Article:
Chefs

Matthias Merges Snacks Across the Globe

Chandra Ram

The appeal of snacks captures everyone, especially Matthias Merges, chef/owner of eight restaurants in Chicago and Las Vegas. Merges’ restaurants range from Yusho, his casual Japanese grill, to the Mediterranean-minded A10, to Old Irving Brewing Co., an American brewpub. He spoke with us about why he loves snacks.

You spent 14 years as the executive chef at Charlie Trotter’s, creating degustation menus. What took you from fine dining to casual food and snacks?

In fine dining, we used luxury products, with beautiful table service and formal waitstaff. To me, there was no reason why I couldn’t create that experience and do small plates that are thoughtful and prepared well in a way that is more accessible to more people. I get excited about different cuisines and want to share that and explore it; that’s what my restaurants are about. I wanted to express myself in a way that is more casual. It gives me the latitude to take chances I wouldn’t take in a fine-dining atmosphere. We have a bit more room to play.

Your restaurants feature Japanese, American and Mediterranean food. How does each cuisine approach snacking?

Americans have always had snacks; think of potato chips, which are so simple and delicious. At a bar, a good snack accents and adds to the experience. Small plates came later. About 15 to 20 years ago, small plates were found mostly outside the U.S., like Spanish tapas or Tokyo small plates. That was the advent. Now, you find them everywhere.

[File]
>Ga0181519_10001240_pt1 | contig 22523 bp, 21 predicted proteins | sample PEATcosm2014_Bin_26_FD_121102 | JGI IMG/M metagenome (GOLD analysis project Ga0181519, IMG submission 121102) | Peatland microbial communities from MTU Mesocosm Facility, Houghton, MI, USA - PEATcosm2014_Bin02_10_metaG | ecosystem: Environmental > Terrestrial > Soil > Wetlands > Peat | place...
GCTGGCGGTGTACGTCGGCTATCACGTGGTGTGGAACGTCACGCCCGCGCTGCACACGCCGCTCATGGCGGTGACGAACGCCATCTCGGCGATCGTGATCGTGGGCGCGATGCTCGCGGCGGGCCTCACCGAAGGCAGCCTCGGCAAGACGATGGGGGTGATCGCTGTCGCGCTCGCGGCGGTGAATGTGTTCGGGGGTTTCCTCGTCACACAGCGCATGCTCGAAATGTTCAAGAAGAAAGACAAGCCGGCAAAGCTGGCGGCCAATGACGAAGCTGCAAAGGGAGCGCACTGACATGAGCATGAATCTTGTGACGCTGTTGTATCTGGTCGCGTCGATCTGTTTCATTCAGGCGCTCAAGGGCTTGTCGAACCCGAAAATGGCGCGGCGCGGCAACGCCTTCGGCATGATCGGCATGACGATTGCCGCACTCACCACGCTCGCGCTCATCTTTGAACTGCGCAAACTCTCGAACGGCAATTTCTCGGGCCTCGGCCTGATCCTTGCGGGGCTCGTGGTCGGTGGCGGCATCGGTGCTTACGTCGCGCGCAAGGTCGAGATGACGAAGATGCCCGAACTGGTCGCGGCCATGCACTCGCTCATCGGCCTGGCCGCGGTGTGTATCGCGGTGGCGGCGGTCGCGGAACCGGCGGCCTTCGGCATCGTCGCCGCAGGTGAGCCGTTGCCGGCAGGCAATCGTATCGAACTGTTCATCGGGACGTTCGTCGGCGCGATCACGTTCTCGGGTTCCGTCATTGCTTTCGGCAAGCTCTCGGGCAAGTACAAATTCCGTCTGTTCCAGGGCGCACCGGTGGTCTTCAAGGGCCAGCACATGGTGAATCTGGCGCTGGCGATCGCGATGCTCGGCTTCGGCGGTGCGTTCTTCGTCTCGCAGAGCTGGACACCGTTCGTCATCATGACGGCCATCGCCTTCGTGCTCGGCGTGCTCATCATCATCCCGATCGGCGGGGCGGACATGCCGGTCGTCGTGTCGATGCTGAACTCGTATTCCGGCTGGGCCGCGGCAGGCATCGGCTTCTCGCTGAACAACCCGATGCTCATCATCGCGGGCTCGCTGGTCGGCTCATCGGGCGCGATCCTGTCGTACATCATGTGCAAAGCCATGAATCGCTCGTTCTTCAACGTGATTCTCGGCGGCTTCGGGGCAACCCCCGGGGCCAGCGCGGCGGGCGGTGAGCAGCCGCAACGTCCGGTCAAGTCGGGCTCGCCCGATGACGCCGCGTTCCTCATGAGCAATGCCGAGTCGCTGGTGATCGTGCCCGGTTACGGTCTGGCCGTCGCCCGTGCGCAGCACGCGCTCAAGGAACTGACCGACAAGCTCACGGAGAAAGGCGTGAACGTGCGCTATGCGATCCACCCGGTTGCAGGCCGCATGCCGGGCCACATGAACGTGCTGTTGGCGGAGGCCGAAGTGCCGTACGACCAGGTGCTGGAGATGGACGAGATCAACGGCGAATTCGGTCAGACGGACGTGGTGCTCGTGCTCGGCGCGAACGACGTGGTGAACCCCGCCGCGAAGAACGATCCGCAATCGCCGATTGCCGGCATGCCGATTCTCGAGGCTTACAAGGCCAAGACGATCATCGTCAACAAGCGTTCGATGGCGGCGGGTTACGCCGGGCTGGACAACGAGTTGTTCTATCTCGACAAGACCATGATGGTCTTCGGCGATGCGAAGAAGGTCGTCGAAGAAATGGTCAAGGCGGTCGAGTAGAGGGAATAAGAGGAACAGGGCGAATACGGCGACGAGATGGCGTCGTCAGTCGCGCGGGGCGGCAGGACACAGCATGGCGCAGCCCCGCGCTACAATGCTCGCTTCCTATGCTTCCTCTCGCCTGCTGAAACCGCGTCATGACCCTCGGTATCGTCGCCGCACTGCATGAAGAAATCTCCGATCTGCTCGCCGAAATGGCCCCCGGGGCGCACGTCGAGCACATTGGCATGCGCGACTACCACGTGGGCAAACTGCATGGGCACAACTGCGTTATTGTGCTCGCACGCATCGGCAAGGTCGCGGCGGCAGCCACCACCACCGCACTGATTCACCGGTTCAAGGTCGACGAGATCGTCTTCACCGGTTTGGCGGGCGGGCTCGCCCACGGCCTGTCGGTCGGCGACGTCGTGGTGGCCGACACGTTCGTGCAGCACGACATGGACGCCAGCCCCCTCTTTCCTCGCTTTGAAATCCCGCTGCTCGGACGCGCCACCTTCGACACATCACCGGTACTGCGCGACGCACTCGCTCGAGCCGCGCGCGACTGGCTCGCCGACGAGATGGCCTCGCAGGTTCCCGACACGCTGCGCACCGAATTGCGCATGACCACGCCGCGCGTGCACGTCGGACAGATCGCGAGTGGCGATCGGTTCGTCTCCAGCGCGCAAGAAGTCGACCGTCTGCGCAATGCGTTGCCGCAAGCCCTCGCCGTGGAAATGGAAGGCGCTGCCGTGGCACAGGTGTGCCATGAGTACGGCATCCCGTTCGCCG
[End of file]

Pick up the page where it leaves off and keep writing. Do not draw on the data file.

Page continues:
In Mediterranean countries, it’s all about snacking and enjoying individual items. You try different cheeses, olives, salted fish, vegetables that have been lightly pickled. I think there is going to be a huge resurgence of Spanish canned and preserved products. They are prepared so simply but are delicious.

In Japan, it’s an adventure. You go to the markets, and one person is doing grilled octopus with a miso strain that is 300 years old. It’s incredible. Rather than sitting and eating one big dish, you go from here to there and try things and experiment with new flavors.

It’s also about beautiful products. At Yusho, we were creating dishes that incorporated ingredients that were delicious on their own, and we thought, ‘Why can’t we serve them by themselves?’ That’s where the crispy chicken- and pork-skin snacks came from. If you’re breaking down a mackerel, why can’t you fry the bones and serve them with Asian peppercorns? It’s part of the culture to utilize the products you have.

What are your favorite snacks?

I have a strong German heritage, and I love to eat pickled beets and eggs. We always have a cured fish—I do that at home with my kids. I have lots of condiments and Spanish canned items on hand. And always good bread and wine.

We like to pull everything out and play around with them. That’s how I love to eat. I like to try small bites that are well prepared and intense in flavor. You wouldn’t want to have eight ounces of it, but a bite or two is perfect. Snacks are small peeks into the chef’s mind.

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Chefs